In government as in tennis, play by rules on Key Biscayne
Two decades ago this newspaper backed a permanent Crandon Park tennis stadium for what is now the Sony Open. Global TV and upscale visitors, we said, outweighed loss of park for two weeks, and the other 50 weeks the public would use the new courts.
Key Biscayne neighbors were livid. Anonymous callers told us the traffic would kill village life and promoters would keep grabbing more until the park became a commercial carnival.
Those visitors meant nothing to foes on the Key, though tournament head Butch Buchholz said a stadium to replace his temporary bleachers would help keep the Lipton (now Sony) and lure the Davis Cup, the women’s Federation Cup and the NCAA championship.
“They don’t attract a lot of people,” pooh-poohed the Key Biscayne Council’s lawyer, who was in court to block further tennis incursion.
“The county needs to live up to its own master plan,” the lawyer said “The violations here relate primarily to traffic.”
The lawyer also cited environmental damage by the county with a permanent facility: “They have an insatiable desire to generate revenue from the land – which is an area environmentally important.”
Miami Today took the other side: the site had been a mini-dump, traffic wouldn’t alter islanders’ lives and promoters would live up to the no-commercialization deal.
Fast forward: today, International Players Championship Inc. seeks major tennis center expansion to add retail, a food court, a television studio building and offices, a clock tower, far more courts and seating for the tournament while eliminating grass and clay courts that lure residents and pros the other 50 weeks of the year.
County commissioners are soon to hear expansion construction plans, proposals to change or invalidate the park’s master plan and contracts that reportedly would give promoters more control of the park, much as the Miami Marlins totally control a county-owned stadium.
While members of the Matheson family, which gave Crandon Park to the county in 1940 with a pledge of permanent use as a park, are again in court to block the Sony’s incursion, promoters have their legal team at work too.
They argue that the county has failed in obligations to provide a world-class facility, that the park master plan is invalid, that oversight by the team that the county and tournament agreed to when the stadium was built is illegal and that voters last year backed their plan anyhow.
But voters got no details. They had no idea expansion would allow promoters to rip out the clay and grass courts and vastly expand commercial structures.
Persuasive is a post Friday by Susan Krupnick Gregorie on the MiamiToday
News.com web site pointing out that those grass and clay courts attract players broadly, that Serena and Venus Williams drove to them from Palm Beach Gardens daily the year Serena first won a Wimbledon title, and that seniors use the courts extensively.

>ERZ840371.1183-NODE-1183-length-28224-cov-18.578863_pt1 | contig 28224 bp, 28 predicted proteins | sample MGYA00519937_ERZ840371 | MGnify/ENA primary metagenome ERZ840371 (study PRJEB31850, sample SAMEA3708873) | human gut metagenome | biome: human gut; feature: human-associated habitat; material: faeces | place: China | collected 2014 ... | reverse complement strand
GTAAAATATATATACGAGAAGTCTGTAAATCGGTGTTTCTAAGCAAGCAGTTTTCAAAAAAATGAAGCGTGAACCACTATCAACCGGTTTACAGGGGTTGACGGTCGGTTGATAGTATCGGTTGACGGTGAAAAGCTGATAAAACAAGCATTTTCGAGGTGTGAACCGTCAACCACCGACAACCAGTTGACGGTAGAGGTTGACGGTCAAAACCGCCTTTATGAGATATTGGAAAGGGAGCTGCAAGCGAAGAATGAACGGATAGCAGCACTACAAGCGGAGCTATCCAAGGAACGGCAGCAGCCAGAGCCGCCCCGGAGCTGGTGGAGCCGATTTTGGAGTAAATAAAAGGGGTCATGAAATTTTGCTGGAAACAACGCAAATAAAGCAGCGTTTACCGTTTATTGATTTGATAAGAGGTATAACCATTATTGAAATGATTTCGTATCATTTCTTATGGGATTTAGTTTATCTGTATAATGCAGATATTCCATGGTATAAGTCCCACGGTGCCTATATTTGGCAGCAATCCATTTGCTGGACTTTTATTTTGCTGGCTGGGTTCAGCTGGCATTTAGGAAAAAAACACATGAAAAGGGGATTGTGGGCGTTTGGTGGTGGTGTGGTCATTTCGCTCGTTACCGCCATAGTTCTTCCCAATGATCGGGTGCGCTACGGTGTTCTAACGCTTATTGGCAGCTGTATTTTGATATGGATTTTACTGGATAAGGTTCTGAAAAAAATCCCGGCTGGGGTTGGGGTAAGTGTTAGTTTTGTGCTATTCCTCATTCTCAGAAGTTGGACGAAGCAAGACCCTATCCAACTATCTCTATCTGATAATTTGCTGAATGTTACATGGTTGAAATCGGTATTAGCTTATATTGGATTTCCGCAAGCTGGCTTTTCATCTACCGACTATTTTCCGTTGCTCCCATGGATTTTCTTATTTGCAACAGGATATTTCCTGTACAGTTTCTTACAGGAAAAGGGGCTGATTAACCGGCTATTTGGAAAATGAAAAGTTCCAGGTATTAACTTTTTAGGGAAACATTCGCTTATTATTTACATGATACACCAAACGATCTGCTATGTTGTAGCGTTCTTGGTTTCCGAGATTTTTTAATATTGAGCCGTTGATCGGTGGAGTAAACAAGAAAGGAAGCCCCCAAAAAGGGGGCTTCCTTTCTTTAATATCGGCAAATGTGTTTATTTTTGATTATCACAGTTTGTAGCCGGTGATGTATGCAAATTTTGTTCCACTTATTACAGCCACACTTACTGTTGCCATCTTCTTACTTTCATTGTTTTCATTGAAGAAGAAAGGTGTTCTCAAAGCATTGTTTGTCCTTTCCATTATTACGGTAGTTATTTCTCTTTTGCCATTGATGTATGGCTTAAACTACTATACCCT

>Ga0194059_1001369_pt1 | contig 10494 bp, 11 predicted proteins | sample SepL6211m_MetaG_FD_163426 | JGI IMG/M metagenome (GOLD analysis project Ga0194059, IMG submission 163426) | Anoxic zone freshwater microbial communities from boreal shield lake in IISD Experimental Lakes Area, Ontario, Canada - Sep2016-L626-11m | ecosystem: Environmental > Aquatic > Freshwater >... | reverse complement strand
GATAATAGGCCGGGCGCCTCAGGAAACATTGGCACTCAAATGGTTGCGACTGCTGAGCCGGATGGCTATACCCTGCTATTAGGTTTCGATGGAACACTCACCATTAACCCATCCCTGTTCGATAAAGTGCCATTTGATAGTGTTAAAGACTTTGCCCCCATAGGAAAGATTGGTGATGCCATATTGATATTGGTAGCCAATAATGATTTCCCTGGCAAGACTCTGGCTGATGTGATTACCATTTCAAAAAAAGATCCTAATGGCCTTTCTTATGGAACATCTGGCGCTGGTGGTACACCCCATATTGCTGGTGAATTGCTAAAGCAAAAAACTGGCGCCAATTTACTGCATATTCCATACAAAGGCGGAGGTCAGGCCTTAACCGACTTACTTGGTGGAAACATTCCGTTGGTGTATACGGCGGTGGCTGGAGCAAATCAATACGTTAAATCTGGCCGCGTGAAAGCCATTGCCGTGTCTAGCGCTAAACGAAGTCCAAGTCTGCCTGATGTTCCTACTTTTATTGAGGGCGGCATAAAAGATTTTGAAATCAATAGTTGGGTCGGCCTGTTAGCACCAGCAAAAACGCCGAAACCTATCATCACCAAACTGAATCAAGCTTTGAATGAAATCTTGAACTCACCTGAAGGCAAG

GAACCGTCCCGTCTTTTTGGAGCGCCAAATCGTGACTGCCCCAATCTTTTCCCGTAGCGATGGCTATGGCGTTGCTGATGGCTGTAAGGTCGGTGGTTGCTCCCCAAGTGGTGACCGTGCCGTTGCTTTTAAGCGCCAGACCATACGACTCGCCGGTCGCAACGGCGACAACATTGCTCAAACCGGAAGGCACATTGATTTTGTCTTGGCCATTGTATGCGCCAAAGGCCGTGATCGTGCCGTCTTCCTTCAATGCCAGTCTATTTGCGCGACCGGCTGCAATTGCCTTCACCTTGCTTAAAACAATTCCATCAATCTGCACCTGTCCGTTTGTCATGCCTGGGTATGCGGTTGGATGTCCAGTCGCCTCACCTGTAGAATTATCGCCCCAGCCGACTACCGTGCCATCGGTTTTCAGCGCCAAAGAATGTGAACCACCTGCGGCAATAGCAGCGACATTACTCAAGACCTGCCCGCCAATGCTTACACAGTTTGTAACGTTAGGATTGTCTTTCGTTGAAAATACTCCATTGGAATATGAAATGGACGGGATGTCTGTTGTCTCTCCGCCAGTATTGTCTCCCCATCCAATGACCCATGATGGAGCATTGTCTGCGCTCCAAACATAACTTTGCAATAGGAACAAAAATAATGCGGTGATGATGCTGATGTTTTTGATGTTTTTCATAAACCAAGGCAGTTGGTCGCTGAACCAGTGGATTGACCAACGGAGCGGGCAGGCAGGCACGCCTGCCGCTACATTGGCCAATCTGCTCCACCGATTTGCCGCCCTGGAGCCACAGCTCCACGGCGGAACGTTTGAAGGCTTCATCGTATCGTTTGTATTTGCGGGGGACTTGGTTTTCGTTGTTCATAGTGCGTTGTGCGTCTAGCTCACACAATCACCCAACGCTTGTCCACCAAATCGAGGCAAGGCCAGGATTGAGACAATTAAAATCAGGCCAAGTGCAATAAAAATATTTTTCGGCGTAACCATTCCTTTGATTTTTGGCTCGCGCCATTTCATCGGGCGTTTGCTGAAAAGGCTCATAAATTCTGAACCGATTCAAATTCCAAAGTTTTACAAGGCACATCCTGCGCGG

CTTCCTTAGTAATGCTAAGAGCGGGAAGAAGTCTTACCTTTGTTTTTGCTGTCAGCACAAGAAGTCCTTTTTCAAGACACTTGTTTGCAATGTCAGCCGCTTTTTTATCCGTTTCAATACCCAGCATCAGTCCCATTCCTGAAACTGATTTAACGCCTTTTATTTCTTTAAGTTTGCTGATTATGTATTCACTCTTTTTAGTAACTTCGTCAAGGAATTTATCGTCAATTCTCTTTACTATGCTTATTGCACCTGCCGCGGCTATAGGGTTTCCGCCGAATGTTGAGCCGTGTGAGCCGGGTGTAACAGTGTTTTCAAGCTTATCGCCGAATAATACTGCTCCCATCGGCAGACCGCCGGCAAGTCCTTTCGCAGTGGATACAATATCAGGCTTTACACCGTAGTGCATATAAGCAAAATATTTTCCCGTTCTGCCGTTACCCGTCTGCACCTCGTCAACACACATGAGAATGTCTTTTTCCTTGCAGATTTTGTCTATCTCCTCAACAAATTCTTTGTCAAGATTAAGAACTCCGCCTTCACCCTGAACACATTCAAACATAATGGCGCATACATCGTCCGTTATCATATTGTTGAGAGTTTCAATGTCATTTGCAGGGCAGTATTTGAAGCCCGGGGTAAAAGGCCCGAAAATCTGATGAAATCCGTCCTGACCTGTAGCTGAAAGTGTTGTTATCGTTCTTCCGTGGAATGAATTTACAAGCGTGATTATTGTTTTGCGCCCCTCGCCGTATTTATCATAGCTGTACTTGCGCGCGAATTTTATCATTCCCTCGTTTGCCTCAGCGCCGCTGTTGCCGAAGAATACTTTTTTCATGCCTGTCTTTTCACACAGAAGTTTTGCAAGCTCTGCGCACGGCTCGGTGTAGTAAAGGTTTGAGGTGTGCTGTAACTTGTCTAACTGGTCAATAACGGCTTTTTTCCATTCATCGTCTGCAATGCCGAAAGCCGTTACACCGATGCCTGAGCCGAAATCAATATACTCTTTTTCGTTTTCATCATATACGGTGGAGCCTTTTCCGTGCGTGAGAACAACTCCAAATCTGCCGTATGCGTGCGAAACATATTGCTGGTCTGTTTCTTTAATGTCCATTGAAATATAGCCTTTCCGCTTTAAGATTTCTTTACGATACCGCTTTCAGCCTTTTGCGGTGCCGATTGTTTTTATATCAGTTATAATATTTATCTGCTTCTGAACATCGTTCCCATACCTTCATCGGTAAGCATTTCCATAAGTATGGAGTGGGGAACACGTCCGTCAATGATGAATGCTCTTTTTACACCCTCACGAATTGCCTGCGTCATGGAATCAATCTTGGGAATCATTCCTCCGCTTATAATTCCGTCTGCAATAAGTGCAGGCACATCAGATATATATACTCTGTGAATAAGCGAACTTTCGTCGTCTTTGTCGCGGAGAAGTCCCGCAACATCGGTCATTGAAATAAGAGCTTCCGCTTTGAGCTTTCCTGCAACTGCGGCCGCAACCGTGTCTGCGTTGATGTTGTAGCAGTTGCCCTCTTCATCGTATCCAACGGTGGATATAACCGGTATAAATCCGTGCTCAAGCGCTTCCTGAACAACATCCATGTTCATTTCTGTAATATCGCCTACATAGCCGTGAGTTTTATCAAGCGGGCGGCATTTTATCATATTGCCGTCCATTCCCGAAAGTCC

Also persuasive today are the 1991 arguments listed above by the Key’s attorney, Eugene Stearns, in opposing the center’s growth. Less persuasive today are the arguments of an attorney for the promoters, also Eugene Stearns, that deny what he said then.
He’s not the only one shifting sides. While Miami Today still believes in the Sony, we also believe in honoring the spirit of the 1990s agreements by the county, the tournament and center opponents that created a four-member panel to oversee Crandon Park, including the tennis center, and to enforce the Crandon Park Master Plan.
Sony promoters now argue that the agreement, park oversight, the panel and the master plan are all invalid. We can’t see how they can prevail in court if the county enforces the rights of its residents as promoters try to overturn everything they agreed to back when it was convenient.
The Marlins will never fight like that, because the county gave away all control of the ballpark. But in tennis the county does have controls and it should use them, not yield.
Note that the Third District Court of Appeal in 1990 ruled that Matheson heirs had the right to require the tennis site to be used for “public park purposes only.” After the county acts, the Mathesons’ current court case against expansion is to resume, so commission action won’t be final.
The promoters say if they don’t win the Sony will leave. Back in the 1990s, Mr. Buchholz threatened that not only would it exit Key Biscayne but Florida and maybe the US, because Europe wanted the tournament. Marlins owners threatened a pullout until we gave them a $3 billion stadium to leave empty.
We have little sympathy with those who threaten, whether the alleged loss is baseball or tennis or Super Bowls.
Let there be no doubt of this tournament’s value, one not diminished by suits and countersuits – the county is being sued also. The Sony is very much worth retaining, with far more value than just the free tickets organizers give to county hall – or the funds they paid the county this year in lieu of freebies. We point to TV and visitor values, both of which have grown.
Nonetheless, the county must not renege on agreements to safeguard the park’s master plan rather than water it down and to abide by rulings of the Crandon Park Advisory Committee. A deal is a deal, even when it’s inconvenient.
If county hall cuts a deal with promoters on the scope of expansion, the advisory board should still rule whether the plan is suitable.
That advisory board is the last bastion to protect public and environment. While voters last year OK’d in principle a promoter-funded tennis center upgrade, the advisory board still must give a thumbs up or thumbs down.
The tournament is an amenity – but more vital are public parkland and public trust that agreements once made will not be abrogated if they ever become inconvenient.
In life as in tennis, stick to the rules. The advisory board in this case is the umpire. Don’t dump the ump.